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[Cite as Jones v. State, 55 Ark. 186 (1891).]
Decided November 28, 1891.
Carrying weapon--"Upon his own
A landlord who carries a pistol upon premises owned by him but wrongfully retained by a tenant after termination of the lease is not within the exception in the statute against carrying weapons (Mansf. Dig., sec. 1907) in favor of one who carries a weapon "upon his own premises."
APPEAL from Pulaski Circuit Court. Robert J. Lea, Judge.
W. J. Terry for appellant.
In 45 Ark., 536, and 49 id., 176, it was held that only those who have an interest in the estate, or who are entitled to exercise some control over it, are within the statutory exceptions. At common law, six months' notice is required to terminate a tenancy by the year. Gear, Land. & T., Sec. 32. After notice the holding over creates a tenancy at sufferance, the lowest possible tenancy. Ib., sec. 40; Am. Law of Real Prop., 133. A tenant at sufferance has no interest in the premises; he is entitled to no notice to quit. Gear, L. & T., sec. 41; Lead. Cases, Am. Law of Real Prop., pp. 133-5, 143. He cannot maintain an action of trespass quare clausum for a peaceable entry; 50 Me., 325; nor for forcible entry of his landlord, 83 Mass., 406; 4 Johns., 151. See also, 4 Jones (N.C.), 315; 115 Ill., 138; 12 Barb., 483; 7 Halst., 99. The legislature used the word "premises" in its popular sense, and meant it to apply to the house, homestead and farm, even to the rented portions. Bish., St. Cr., sec. 101; ib., sec. 227; ib., 235.
W. E. Atkinson, Attorney General, and Chas. T. Coleman for appellee.
The only contention in this case is as to the meaning of the word "premises." In 28 Ark., 100, it was used as synonymous with "his own house." We think this was the intention of the legislature. See 3 Heisk., 185-7; 28 Tex. App., 44. The tenant is the owner of the premises during (p.187)the term. Wood, Land. & T., sec. 538; 12 Tex. App., 609; 21 Ohio St., 184. The person actually enjoying the possession is the owner of the premises. 49 Ark., 176; 15 Tex. App., 23. The word "premises" means land and tenements occupied as a habitation, or in the actual possession of some person who has an estate therein. 28 Tex. App., 44; 15 id., 23; 12 id., 609; 3 Heisk., 185; 45 Ark., 536; 49 id., 176.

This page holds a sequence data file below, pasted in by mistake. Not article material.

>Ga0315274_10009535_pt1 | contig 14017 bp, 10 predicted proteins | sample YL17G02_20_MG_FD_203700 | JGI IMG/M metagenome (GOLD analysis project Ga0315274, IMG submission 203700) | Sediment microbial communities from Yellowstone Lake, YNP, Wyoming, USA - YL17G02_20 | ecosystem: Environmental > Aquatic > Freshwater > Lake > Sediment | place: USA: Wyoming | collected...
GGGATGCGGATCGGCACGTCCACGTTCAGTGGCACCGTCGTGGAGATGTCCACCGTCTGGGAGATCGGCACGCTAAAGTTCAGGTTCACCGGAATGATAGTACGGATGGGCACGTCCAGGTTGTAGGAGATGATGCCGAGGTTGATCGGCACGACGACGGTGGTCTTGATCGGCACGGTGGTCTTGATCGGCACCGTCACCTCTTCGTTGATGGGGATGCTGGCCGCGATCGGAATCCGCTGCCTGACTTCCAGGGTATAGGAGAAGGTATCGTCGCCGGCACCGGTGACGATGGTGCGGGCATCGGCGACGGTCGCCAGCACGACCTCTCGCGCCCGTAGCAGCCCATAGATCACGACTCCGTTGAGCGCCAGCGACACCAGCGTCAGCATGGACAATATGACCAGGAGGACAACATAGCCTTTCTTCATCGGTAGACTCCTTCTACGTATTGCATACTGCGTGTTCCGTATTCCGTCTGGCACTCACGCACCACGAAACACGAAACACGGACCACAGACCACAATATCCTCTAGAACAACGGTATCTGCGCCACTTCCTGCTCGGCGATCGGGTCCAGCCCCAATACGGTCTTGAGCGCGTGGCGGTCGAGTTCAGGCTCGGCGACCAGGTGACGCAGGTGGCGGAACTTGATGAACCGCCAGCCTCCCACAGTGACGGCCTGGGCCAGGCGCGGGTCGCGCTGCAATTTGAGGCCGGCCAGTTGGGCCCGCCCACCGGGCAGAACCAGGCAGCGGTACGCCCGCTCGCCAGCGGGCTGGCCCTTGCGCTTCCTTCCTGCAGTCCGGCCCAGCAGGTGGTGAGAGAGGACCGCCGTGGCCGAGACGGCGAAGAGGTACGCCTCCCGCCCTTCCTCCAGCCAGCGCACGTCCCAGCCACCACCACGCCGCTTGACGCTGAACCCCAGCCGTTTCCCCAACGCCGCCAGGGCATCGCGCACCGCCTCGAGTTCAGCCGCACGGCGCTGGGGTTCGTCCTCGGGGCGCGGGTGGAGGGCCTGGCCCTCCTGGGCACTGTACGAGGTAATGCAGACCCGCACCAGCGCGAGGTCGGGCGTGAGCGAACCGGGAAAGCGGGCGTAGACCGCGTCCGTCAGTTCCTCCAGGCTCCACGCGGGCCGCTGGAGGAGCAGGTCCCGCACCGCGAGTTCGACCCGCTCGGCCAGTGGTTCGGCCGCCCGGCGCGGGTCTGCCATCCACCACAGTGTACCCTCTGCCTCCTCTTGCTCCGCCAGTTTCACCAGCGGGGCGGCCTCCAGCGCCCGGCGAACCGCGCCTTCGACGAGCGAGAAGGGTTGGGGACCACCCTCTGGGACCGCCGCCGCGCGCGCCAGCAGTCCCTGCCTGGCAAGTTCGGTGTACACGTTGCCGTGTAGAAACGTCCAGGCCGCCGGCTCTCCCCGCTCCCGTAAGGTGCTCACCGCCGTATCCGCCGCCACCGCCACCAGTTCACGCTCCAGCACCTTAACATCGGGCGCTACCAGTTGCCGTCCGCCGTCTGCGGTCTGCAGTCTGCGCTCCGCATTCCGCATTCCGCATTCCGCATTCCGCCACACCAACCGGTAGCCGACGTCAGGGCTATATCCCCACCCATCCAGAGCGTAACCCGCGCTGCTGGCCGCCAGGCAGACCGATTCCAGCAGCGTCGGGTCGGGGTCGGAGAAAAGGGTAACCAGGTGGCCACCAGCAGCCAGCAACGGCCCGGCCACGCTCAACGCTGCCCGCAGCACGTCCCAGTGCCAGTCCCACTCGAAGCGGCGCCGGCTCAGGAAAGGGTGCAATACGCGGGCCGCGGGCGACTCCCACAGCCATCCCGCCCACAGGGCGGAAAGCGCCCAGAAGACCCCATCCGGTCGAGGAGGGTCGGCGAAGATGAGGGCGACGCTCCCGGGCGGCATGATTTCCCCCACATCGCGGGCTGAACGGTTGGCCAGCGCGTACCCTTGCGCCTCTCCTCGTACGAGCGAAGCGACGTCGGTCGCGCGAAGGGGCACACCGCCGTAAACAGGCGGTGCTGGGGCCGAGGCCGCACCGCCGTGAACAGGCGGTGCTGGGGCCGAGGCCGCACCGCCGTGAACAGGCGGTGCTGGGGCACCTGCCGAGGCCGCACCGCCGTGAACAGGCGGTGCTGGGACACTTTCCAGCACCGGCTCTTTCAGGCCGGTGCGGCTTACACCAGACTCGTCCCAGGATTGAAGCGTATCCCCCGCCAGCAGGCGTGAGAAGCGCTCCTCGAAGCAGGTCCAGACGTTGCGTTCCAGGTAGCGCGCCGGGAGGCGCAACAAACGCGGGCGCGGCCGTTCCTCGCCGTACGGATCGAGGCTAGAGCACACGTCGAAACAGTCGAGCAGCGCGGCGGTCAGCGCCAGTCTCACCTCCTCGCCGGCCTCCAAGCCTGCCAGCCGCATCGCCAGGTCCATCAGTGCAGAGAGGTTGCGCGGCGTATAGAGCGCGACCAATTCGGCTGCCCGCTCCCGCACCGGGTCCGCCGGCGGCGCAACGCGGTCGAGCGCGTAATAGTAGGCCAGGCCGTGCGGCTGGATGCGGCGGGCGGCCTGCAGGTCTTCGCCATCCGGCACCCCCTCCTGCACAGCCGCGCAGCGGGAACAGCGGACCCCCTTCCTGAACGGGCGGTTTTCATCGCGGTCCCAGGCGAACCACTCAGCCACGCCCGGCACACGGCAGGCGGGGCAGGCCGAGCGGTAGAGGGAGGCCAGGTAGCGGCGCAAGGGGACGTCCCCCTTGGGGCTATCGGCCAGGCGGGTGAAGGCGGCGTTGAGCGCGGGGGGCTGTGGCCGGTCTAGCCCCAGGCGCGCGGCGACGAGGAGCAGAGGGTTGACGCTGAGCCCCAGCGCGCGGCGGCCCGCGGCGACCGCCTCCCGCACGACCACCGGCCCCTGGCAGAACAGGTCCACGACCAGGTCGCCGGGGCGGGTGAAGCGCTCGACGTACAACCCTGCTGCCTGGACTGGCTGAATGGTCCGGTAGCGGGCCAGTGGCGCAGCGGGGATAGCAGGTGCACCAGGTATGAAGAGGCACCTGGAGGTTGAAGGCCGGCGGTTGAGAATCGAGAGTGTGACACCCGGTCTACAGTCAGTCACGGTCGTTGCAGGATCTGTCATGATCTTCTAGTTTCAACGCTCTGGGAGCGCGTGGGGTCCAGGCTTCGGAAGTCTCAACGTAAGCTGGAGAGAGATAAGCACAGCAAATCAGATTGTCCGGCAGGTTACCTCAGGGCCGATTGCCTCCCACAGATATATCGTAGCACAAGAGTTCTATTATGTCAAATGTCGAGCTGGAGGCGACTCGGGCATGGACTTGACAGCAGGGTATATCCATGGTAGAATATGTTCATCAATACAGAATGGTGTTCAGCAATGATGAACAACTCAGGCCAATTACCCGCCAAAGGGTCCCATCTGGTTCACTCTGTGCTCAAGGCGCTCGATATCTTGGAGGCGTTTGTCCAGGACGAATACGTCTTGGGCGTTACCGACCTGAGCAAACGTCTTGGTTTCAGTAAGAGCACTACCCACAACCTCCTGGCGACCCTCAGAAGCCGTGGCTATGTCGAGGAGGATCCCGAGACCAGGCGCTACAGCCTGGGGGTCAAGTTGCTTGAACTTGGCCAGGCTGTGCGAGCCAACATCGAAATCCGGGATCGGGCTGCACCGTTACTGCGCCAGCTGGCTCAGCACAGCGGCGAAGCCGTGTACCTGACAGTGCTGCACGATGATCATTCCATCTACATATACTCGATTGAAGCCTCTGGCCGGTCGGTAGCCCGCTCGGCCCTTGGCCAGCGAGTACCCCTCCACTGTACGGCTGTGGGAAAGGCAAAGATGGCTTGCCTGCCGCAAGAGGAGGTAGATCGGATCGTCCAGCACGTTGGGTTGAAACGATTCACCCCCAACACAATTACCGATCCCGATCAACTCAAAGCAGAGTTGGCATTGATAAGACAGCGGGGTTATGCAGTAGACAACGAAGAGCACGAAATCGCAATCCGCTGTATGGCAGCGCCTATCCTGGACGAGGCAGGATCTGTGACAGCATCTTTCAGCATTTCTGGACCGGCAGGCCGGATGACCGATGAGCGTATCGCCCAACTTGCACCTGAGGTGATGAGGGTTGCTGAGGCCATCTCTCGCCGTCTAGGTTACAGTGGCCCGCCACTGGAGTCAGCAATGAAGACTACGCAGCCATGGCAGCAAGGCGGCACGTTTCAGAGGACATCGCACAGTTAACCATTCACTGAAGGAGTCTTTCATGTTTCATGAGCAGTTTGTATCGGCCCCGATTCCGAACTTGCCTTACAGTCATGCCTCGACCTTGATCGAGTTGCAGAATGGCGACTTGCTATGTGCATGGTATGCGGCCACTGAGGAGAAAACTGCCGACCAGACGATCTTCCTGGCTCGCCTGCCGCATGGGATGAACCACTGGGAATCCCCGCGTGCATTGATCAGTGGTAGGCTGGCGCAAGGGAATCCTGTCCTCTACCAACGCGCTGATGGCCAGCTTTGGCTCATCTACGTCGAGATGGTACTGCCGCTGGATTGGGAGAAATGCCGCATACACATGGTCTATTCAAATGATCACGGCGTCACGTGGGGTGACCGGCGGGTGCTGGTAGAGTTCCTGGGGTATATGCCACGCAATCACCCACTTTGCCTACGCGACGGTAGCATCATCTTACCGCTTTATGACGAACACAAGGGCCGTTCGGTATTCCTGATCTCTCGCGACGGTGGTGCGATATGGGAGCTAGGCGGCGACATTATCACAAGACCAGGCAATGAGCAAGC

Hughes, J. The appellant was convicted of carrying a pistol as a concealed weapon, and appealed to this court. His defense and contention are that he was within the exception to section 1907 of Mansfield's Digest, which provides that the statute shall not be so construed as to prohibit any person from carrying any weapon upon his own premises. Randall Jones was the tenant of the appellant, lived in a house upon and cultivated land of the appellant for the year 1889. His term expired the 1st day of January, 1890. He continued on the place until about the 15th of that month, holding over. After an altercation between them, the landlord, denying the tenant's right, proceeded to go into the yard around the tenant's house. The tenant resisted his entrance, when the appellant attempted to draw a pistol, which was seized by the tenant, who pushed appellant out at the gate.
It is contended for appellant that he was on his own premises, within the exception in the statute. Whatever may be the common law, the right of forcible entry does not exist after the termination of a tenant's term, since the passage of our statute of forcible entry and detainer. The remedy by this statute is designed to protect the actual possession, whether rightful or wrongful. The object of the statute is not to try the rights of property, but to preserve the peace. Though this tenant's term had expired and the landlord owned the property and was entitled to the possession of it, yet the tenant had possession, and the premises--certainly around his house and within his yard--were his while he (p.188)continued in possession, and not the landlord's, within the meaning of the statute. The house was his home, his place of occupation, his "castle" for the time being. But one person could carry concealed weapons on the premises occupied by the tenant and come within the exception contained in the statute, and that person was the tenant and not the appellant. Several exceptions were taken to the exclusion of evidence offered by appellant, and several instructions were refused to which exceptions were taken, but we deem it unnecessary to notice these in detail, as the opinion of the court indicates its view of the law. See Brumley v. State, 12 Tex. App., 609; Zallner v. State, 15 Tex. App., 23; Campbell v. State, 28 Tex. App., 44; Knight v. Knight, 3 Ill. App., 206.
Finding no error the judgment is affirmed.